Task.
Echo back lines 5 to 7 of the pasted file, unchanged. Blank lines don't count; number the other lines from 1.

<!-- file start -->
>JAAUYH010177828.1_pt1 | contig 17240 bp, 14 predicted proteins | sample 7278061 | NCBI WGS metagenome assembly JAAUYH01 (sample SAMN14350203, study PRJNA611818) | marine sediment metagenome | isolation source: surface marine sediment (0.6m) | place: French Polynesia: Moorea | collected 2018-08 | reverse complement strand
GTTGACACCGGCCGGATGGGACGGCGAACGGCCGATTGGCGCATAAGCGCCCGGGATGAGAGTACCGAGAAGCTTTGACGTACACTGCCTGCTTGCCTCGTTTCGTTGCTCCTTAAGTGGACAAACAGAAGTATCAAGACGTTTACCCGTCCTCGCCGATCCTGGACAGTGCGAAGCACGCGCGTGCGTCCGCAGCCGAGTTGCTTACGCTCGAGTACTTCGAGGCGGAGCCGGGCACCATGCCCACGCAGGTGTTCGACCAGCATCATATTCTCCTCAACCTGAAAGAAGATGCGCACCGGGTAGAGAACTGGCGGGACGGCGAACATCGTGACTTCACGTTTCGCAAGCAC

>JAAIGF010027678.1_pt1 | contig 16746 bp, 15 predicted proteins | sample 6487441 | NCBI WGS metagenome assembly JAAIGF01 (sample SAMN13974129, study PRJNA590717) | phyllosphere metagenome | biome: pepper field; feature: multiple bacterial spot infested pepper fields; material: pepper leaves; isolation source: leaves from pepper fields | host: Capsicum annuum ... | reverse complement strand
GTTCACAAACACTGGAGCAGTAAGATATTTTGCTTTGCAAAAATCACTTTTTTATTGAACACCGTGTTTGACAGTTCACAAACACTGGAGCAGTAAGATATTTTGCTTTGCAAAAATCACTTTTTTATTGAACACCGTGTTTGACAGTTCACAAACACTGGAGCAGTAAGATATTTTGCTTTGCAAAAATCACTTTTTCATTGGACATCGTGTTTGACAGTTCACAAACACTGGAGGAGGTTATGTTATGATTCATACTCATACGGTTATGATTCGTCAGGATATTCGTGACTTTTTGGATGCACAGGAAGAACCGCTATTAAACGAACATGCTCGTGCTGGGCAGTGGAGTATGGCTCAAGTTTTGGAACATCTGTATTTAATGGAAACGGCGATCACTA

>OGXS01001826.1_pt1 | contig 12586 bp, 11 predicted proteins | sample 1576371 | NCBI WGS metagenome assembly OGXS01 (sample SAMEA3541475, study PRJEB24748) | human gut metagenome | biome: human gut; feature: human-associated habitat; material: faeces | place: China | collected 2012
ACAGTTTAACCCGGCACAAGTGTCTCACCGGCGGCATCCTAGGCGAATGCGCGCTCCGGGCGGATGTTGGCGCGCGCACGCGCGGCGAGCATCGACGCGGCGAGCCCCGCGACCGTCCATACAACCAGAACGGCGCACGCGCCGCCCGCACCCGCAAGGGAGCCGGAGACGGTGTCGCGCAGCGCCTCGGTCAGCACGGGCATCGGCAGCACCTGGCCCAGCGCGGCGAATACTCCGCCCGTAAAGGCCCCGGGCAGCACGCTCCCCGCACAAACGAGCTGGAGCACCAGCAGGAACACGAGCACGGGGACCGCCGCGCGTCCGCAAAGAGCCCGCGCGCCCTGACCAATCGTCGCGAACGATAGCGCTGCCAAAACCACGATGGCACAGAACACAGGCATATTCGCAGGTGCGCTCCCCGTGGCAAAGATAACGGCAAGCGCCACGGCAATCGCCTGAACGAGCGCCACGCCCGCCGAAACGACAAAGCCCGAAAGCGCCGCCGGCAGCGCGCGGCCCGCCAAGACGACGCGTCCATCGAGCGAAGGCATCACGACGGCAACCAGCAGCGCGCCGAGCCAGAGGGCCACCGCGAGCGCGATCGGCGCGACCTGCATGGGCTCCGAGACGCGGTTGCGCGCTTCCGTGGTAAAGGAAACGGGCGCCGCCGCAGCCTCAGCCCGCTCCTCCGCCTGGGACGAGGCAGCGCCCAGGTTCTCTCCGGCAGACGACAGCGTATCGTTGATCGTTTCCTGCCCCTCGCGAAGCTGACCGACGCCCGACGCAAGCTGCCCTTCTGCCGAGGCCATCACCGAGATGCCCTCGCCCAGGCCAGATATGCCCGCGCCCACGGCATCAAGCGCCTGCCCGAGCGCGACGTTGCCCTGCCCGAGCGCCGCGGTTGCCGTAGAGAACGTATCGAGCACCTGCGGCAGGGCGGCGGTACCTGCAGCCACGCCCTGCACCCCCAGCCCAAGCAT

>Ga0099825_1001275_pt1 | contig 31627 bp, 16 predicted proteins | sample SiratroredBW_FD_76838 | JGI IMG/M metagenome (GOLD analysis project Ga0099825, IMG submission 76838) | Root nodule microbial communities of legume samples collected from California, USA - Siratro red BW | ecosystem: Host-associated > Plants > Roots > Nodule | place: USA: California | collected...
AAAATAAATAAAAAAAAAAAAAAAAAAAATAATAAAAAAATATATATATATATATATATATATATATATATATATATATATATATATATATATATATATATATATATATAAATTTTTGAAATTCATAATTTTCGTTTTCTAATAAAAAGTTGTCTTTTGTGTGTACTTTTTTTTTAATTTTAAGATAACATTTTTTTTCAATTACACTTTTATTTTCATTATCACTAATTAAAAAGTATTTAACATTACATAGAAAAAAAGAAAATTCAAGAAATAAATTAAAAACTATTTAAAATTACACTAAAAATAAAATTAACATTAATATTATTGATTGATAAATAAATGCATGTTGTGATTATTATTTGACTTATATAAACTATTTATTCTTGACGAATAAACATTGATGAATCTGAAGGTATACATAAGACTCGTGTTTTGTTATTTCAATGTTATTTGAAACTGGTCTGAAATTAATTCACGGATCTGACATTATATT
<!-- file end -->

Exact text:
>OGXS01001826.1_pt1 | contig 12586 bp, 11 predicted proteins | sample 1576371 | NCBI WGS metagenome assembly OGXS01 (sample SAMEA3541475, study PRJEB24748) | human gut metagenome | biome: human gut; feature: human-associated habitat; material: faeces | place: China | collected 2012
ACAGTTTAACCCGGCACAAGTGTCTCACCGGCGGCATCCTAGGCGAATGCGCGCTCCGGGCGGATGTTGGCGCGCGCACGCGCGGCGAGCATCGACGCGGCGAGCCCCGCGACCGTCCATACAACCAGAACGGCGCACGCGCCGCCCGCACCCGCAAGGGAGCCGGAGACGGTGTCGCGCAGCGCCTCGGTCAGCACGGGCATCGGCAGCACCTGGCCCAGCGCGGCGAATACTCCGCCCGTAAAGGCCCCGGGCAGCACGCTCCCCGCACAAACGAGCTGGAGCACCAGCAGGAACACGAGCACGGGGACCGCCGCGCGTCCGCAAAGAGCCCGCGCGCCCTGACCAATCGTCGCGAACGATAGCGCTGCCAAAACCACGATGGCACAGAACACAGGCATATTCGCAGGTGCGCTCCCCGTGGCAAAGATAACGGCAAGCGCCACGGCAATCGCCTGAACGAGCGCCACGCCCGCCGAAACGACAAAGCCCGAAAGCGCCGCCGGCAGCGCGCGGCCCGCCAAGACGACGCGTCCATCGAGCGAAGGCATCACGACGGCAACCAGCAGCGCGCCGAGCCAGAGGGCCACCGCGAGCGCGATCGGCGCGACCTGCATGGGCTCCGAGACGCGGTTGCGCGCTTCCGTGGTAAAGGAAACGGGCGCCGCCGCAGCCTCAGCCCGCTCCTCCGCCTGGGACGAGGCAGCGCCCAGGTTCTCTCCGGCAGACGACAGCGTATCGTTGATCGTTTCCTGCCCCTCGCGAAGCTGACCGACGCCCGACGCAAGCTGCCCTTCTGCCGAGGCCATCACCGAGATGCCCTCGCCCAGGCCAGATATGCCCGCGCCCACGGCATCAAGCGCCTGCCCGAGCGCGACGTTGCCCTGCCCGAGCGCCGCGGTTGCCGTAGAGAACGTATCGAGCACCTGCGGCAGGGCGGCGGTACCTGCAGCCACGCCCTGCACCCCCAGCCCAAGCAT

>Ga0099825_1001275_pt1 | contig 31627 bp, 16 predicted proteins | sample SiratroredBW_FD_76838 | JGI IMG/M metagenome (GOLD analysis project Ga0099825, IMG submission 76838) | Root nodule microbial communities of legume samples collected from California, USA - Siratro red BW | ecosystem: Host-associated > Plants > Roots > Nodule | place: USA: California | collected...